In the current era of Artificial Intelligence (AI), everyone can be a coder. While software professionals in the present times don’t need to think digitally, they can very well create a society that’s digitally informed and transformed. Or so, felt Arvind Kumar, the director general of Software Technology Parks of India (STPI), an autonomous society under the Union Electronics and IT ministry which promotes IT/ITES industry in India.
Speaking at the very first edition of STPI Start-Up Forum as part of the Infocom 2023 summit, the annual flagship business event of ABP Group, where budding entrepreneurs were mentored by the industry leaders, Kumar also highlighted the limitations of AI to those who plan to foray into the business world of software and electronics. “AI cannot create problem statements. It can only solve problems which only a human mind can raise,” Kumar said.
The STPI, kick started in the late 1990s essentially as a brainwave fallout from Nagarajan Vittal, then Union science and technology secretary, to handle the impending Y2K millennium bug challenge, has now evolved into an organization boosting the country’s IT exports and nurturing the start-up ecosystem. “We provide our expertise in IT and have integrated our core strength with the requirements of the IT industry. The best way to start that endeavour is to handhold start- ups,” Kumar explained.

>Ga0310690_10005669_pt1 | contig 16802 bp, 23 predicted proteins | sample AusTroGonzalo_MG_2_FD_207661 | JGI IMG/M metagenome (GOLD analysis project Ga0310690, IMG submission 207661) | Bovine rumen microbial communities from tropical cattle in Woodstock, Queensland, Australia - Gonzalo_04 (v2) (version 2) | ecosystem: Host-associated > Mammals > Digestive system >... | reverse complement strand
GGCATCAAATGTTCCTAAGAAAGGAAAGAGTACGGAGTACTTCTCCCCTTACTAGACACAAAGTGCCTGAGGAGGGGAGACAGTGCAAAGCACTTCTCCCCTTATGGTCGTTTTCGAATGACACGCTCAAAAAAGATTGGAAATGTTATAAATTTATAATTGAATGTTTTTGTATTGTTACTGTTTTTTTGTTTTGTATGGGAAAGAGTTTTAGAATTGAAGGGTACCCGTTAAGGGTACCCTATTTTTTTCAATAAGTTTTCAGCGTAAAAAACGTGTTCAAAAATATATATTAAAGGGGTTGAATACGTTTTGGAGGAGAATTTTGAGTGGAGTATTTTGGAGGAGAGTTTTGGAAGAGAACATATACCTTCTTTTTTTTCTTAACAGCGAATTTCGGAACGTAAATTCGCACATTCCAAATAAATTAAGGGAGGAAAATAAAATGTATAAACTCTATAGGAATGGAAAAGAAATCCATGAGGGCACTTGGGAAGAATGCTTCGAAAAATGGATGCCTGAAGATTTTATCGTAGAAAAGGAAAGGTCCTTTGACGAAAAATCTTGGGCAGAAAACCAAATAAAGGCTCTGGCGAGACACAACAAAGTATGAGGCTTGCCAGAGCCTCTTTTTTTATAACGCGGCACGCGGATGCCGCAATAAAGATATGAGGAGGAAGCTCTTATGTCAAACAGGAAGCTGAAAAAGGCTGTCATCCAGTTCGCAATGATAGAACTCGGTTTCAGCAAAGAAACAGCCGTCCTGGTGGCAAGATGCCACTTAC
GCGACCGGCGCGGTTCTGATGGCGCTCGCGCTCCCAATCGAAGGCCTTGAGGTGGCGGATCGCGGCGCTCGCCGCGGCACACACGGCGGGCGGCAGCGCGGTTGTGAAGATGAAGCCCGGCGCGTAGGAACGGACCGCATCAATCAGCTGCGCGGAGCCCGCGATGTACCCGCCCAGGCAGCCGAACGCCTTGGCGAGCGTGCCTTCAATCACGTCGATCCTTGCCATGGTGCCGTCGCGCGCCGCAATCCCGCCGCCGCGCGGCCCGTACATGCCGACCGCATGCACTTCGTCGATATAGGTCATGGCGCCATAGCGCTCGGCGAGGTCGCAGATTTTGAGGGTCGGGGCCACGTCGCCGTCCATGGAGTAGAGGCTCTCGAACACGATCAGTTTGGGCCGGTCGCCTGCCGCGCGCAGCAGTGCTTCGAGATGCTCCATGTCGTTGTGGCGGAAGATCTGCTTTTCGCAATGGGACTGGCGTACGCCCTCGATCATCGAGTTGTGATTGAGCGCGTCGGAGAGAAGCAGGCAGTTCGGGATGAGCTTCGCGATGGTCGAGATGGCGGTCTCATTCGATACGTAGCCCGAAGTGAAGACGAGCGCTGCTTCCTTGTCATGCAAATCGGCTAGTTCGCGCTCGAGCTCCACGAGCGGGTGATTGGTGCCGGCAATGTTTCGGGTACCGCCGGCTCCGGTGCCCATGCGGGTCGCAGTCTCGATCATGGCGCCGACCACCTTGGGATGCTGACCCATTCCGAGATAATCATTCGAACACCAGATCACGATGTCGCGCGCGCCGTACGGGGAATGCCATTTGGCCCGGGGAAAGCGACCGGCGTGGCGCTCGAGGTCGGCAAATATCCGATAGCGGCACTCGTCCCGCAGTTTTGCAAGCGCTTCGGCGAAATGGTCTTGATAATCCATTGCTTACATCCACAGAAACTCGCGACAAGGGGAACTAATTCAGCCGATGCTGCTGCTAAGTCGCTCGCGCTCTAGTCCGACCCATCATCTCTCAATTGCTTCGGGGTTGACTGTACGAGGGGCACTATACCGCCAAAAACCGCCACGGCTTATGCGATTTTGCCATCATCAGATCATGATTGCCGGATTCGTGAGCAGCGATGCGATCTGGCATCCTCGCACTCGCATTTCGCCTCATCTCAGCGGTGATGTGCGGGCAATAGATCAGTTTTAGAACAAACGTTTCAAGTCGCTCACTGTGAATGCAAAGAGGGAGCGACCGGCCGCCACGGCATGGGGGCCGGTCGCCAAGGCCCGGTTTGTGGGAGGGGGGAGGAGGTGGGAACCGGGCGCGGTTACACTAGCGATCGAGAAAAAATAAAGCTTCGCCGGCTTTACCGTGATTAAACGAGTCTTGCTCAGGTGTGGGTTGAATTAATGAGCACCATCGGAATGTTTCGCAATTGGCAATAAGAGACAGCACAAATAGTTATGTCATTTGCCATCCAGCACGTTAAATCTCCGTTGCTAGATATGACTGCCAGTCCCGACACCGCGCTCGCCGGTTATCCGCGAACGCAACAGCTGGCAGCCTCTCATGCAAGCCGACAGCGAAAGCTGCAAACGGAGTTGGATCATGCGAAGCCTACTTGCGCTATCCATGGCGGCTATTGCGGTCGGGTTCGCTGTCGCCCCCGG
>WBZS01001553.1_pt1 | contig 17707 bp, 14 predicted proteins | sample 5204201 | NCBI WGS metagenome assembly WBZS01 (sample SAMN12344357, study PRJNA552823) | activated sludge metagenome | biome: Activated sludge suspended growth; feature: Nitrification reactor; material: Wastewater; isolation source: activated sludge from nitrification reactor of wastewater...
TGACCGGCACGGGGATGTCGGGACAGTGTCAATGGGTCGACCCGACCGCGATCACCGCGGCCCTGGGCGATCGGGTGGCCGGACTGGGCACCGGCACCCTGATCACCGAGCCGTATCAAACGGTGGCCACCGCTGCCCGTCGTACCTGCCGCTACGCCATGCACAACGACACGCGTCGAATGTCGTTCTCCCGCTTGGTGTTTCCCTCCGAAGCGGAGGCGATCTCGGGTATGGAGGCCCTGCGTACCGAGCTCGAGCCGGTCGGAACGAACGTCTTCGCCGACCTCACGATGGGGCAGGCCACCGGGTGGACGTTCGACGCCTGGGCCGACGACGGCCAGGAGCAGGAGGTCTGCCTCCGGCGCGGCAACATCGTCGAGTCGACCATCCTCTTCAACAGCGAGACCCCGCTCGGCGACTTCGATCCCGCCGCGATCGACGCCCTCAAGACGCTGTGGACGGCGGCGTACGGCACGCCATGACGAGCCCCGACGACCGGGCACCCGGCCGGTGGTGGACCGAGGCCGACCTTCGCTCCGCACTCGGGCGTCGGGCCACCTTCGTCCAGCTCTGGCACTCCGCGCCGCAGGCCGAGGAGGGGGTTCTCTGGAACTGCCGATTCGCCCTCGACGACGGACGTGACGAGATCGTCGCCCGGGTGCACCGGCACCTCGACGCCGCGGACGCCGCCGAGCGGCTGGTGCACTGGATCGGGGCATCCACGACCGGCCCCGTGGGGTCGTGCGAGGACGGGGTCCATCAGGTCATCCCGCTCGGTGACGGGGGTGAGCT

“We have successfully converted our body into a centre for entrepreneurship where we offer mentorship to startups while also providing them with a 360 degree support in matters of Intellectual Property Rights, legal and funding assistance,” the DG, STPI, said and stated that the organizations is currently nurturing some 1000 start up ventures across various domains in the country.
“We would very much like to assist the Bengal government in areas of agritech, especially fisheries, and financial technology like we have done in states down south,” Kumar said.
Stressing on the need to have one’s heart in the start up project first before taking the leap of faith, Aparup Sengupta, Founder and CEO of AAJ Global, said: “There are two things that a venture capitalist looks for in a start-up project: first, if the project is rightly timed and second, whether the team or co-founder has been chosen wisely.”
“A company with a B-grade plan and an A-grade team is always preferred over its vice versa,” Sengupta stressed.
Subhrangshu Sanyal, CEO, IIM Calcutta Innovation Park, resonated with Sengupta's counselling. “Most startups fail to scale up on account of a few common mistakes,” Sanyal said. “Do you have a strong reason to be an entrepreneur, a passion that will keep driving you? Because if you don’t, then this journey is not for you,” he advised.
Failure to step into a customer's shoes, trying to solve problems which don’t exist instead of solving problems which a customer needs solved is also another cause of start-up failure, Sanyal opined while stressing on the need for thorough mentoring during the entire start-up journey.